If it’s a C-ring and metal shield combo, follow the same process. In this situation, however, you should start with the C-ring. Examine the bearing and see where the C-ring ends. Stick your pin in there and pry it out. But how do you remove the metal shield from the bearing? Simply tip each bearing over and let the metal shield fall out. It takes less than a minute to do all this.
Examine the bearings and see where the C-ring ends
If you don’t have a pin to remove the seals and/or metal shields, just get a staple and straighten it out. It works just as well.
Remember to keep the washers, shields, and seals in a safe place. Or you’ll spend an eternity looking for them. You’ll want to work on a workbench with all the nuts and other stuff in a shallow bowl.
Step #5: Soak the Bearings in the Cleaning Solution
Now, the bearings are ready to take a bath in the cleaner. Remove the rod from the small Bones bottle that contains the cleaner. The rod comes with spacers. Slide each spacer over the road followed by a wheel and then a spacer until all 8 wheels are lined up neatly on the rod. Take a look.
Then, put the whole set of wheels inside the bottle where the solution is (acetone). Give the contents a shake (about 10 seconds). Acetone works pretty fast. Look at the solution, and you’ll see it looks dark, swarming with dirt. are the wheels clean? If not, give them another shake. That should be enough.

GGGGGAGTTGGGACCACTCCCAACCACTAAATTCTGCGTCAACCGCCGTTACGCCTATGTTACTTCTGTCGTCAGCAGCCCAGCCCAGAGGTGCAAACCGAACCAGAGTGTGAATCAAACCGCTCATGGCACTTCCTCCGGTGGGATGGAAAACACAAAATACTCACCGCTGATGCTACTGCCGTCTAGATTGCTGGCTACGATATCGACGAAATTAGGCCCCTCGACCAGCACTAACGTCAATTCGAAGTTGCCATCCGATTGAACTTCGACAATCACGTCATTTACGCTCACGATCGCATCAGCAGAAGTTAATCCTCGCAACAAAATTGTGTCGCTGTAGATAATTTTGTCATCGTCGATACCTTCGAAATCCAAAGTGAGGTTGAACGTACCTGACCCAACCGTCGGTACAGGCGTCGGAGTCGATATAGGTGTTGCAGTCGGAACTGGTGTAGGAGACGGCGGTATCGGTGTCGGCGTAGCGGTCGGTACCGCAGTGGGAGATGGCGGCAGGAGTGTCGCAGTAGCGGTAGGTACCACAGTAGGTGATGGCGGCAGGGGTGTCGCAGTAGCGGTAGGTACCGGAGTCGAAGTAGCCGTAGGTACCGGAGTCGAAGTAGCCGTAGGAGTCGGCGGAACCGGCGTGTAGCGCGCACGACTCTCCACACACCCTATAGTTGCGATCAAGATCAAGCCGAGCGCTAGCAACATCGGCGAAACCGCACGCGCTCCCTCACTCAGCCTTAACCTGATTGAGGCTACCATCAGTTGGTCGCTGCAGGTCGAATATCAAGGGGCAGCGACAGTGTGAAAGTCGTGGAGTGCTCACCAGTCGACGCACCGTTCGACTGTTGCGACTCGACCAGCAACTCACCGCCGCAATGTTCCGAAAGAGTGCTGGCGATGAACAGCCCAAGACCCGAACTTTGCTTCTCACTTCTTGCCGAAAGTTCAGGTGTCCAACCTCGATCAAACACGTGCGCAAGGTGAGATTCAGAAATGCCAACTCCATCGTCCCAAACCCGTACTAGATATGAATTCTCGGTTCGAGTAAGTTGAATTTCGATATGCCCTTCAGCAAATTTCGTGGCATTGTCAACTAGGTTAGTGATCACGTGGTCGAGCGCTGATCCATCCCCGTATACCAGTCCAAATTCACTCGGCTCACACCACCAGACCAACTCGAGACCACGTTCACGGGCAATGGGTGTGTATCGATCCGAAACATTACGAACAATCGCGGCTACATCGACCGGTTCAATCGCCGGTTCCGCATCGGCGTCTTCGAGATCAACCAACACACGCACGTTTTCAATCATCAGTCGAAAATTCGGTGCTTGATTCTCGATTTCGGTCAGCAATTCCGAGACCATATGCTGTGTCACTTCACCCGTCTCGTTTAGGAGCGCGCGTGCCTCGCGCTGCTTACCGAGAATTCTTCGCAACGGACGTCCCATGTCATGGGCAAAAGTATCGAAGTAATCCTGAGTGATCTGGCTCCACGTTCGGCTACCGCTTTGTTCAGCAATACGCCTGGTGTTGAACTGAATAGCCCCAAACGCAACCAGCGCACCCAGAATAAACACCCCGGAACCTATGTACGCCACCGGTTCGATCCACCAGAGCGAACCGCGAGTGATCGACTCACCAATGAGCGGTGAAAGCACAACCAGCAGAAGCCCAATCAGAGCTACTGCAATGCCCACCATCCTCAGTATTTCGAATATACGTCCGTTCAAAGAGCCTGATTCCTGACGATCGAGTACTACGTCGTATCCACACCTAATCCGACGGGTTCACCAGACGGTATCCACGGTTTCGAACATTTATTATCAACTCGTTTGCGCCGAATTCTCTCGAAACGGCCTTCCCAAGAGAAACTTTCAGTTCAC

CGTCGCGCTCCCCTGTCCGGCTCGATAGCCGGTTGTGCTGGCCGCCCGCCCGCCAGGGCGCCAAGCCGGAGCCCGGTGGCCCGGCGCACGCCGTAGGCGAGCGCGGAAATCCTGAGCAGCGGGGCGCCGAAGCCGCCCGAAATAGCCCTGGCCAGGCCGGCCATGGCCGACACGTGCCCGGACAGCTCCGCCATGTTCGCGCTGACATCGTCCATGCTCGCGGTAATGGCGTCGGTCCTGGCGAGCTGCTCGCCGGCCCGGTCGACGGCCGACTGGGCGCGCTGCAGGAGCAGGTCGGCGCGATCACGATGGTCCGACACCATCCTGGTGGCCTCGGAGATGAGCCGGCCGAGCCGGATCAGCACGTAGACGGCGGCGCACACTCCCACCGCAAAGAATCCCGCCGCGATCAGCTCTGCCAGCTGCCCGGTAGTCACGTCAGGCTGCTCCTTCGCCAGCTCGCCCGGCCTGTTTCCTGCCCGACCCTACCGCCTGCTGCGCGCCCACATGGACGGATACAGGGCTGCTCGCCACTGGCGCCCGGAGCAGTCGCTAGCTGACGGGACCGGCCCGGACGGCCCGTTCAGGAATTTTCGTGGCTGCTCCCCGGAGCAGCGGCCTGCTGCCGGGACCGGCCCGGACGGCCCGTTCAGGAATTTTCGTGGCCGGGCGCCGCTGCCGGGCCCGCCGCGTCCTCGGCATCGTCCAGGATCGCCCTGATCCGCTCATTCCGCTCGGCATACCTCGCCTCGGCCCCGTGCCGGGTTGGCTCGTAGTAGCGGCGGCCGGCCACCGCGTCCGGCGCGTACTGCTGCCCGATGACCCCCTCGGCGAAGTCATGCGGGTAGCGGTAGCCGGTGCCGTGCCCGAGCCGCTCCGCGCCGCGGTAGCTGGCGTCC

Note 1: Don’t soak the seals and/or metal shields in acetone. It’ll most likely harm them.
Note 2: Don’t remove the retainers from the bearings. That’s because removing them somewhat interferes with the original factory settings. And you’ll struggle to replace them. And you most likely won’t replace them correctly. I advise you to just leave them.
Remember: Don’t remove the retainers from the bearings.
Once you remove the clean bearings from the bottle, place them on your workbench. Then, take each of them and gently tap it on a paper towel. Any remaining dirt will drop onto the paper towel, and you’ll see it.
Step #6: Dry Out the Bearings